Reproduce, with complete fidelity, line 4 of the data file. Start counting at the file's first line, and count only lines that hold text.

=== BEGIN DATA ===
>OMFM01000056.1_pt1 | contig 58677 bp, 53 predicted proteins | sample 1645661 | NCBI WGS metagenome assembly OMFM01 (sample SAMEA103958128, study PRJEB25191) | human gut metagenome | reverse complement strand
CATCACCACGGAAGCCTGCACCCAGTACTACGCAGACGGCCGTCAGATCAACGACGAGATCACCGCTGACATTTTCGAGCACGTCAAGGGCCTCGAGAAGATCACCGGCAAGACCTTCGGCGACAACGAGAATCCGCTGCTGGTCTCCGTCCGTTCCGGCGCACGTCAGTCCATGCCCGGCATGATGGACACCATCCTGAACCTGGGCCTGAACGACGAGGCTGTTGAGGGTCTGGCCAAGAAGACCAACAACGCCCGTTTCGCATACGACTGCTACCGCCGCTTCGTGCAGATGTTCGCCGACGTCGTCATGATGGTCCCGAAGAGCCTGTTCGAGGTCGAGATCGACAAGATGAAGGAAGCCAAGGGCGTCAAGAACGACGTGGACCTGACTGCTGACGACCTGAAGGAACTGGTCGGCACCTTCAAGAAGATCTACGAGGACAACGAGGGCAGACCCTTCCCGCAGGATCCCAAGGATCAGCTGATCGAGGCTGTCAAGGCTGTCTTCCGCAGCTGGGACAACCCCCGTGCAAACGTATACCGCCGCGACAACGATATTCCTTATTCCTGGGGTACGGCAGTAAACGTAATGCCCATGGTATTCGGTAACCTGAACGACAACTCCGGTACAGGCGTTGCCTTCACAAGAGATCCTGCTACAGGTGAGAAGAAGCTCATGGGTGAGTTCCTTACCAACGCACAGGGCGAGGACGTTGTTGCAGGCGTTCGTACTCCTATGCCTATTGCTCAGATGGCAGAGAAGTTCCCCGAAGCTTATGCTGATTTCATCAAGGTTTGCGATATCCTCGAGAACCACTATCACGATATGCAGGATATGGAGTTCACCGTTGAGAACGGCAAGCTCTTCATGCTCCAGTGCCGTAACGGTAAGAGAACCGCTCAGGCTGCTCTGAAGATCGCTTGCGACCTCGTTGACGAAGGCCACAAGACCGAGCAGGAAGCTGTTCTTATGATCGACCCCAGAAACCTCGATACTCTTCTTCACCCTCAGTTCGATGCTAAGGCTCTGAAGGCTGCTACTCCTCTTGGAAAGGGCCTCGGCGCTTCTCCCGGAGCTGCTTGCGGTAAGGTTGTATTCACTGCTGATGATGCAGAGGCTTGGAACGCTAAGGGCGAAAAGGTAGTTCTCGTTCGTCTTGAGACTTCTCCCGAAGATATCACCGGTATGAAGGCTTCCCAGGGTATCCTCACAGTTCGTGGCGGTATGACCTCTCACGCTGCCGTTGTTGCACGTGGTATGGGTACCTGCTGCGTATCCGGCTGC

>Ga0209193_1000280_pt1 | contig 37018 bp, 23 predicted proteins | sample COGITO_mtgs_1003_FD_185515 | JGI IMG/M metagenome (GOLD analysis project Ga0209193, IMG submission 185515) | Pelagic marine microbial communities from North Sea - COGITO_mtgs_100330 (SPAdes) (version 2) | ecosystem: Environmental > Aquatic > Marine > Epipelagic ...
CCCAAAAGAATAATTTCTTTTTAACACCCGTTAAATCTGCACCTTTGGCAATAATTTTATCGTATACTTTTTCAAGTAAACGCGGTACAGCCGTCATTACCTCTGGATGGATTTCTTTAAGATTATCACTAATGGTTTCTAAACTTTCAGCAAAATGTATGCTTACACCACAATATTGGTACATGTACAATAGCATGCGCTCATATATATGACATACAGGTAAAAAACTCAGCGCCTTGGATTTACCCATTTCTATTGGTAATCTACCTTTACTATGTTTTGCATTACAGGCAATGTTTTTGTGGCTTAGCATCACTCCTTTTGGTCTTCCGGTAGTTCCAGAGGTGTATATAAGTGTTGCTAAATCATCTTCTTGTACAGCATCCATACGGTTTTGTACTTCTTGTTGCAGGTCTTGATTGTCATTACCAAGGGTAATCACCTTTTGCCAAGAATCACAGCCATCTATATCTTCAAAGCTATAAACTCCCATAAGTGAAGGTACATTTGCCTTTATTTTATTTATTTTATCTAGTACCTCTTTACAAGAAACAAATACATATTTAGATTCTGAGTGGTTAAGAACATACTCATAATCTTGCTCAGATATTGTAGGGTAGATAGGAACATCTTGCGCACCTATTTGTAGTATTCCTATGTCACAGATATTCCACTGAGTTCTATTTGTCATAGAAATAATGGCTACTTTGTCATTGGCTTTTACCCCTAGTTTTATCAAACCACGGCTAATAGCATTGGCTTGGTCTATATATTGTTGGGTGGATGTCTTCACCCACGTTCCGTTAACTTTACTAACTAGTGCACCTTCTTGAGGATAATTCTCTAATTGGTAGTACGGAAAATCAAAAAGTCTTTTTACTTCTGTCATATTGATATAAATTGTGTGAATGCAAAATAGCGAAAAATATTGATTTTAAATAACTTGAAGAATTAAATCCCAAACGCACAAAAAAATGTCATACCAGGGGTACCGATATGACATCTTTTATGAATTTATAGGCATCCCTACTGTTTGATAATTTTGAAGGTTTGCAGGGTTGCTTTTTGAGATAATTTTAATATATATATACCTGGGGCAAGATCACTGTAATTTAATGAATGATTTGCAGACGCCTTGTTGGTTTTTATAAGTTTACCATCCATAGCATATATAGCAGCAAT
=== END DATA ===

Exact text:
CCCAAAAGAATAATTTCTTTTTAACACCCGTTAAATCTGCACCTTTGGCAATAATTTTATCGTATACTTTTTCAAGTAAACGCGGTACAGCCGTCATTACCTCTGGATGGATTTCTTTAAGATTATCACTAATGGTTTCTAAACTTTCAGCAAAATGTATGCTTACACCACAATATTGGTACATGTACAATAGCATGCGCTCATATATATGACATACAGGTAAAAAACTCAGCGCCTTGGATTTACCCATTTCTATTGGTAATCTACCTTTACTATGTTTTGCATTACAGGCAATGTTTTTGTGGCTTAGCATCACTCCTTTTGGTCTTCCGGTAGTTCCAGAGGTGTATATAAGTGTTGCTAAATCATCTTCTTGTACAGCATCCATACGGTTTTGTACTTCTTGTTGCAGGTCTTGATTGTCATTACCAAGGGTAATCACCTTTTGCCAAGAATCACAGCCATCTATATCTTCAAAGCTATAAACTCCCATAAGTGAAGGTACATTTGCCTTTATTTTATTTATTTTATCTAGTACCTCTTTACAAGAAACAAATACATATTTAGATTCTGAGTGGTTAAGAACATACTCATAATCTTGCTCAGATATTGTAGGGTAGATAGGAACATCTTGCGCACCTATTTGTAGTATTCCTATGTCACAGATATTCCACTGAGTTCTATTTGTCATAGAAATAATGGCTACTTTGTCATTGGCTTTTACCCCTAGTTTTATCAAACCACGGCTAATAGCATTGGCTTGGTCTATATATTGTTGGGTGGATGTCTTCACCCACGTTCCGTTAACTTTACTAACTAGTGCACCTTCTTGAGGATAATTCTCTAATTGGTAGTACGGAAAATCAAAAAGTCTTTTTACTTCTGTCATATTGATATAAATTGTGTGAATGCAAAATAGCGAAAAATATTGATTTTAAATAACTTGAAGAATTAAATCCCAAACGCACAAAAAAATGTCATACCAGGGGTACCGATATGACATCTTTTATGAATTTATAGGCATCCCTACTGTTTGATAATTTTGAAGGTTTGCAGGGTTGCTTTTTGAGATAATTTTAATATATATATACCTGGGGCAAGATCACTGTAATTTAATGAATGATTTGCAGACGCCTTGTTGGTTTTTATAAGTTTACCATCCATAGCATATATAGCAGCAAT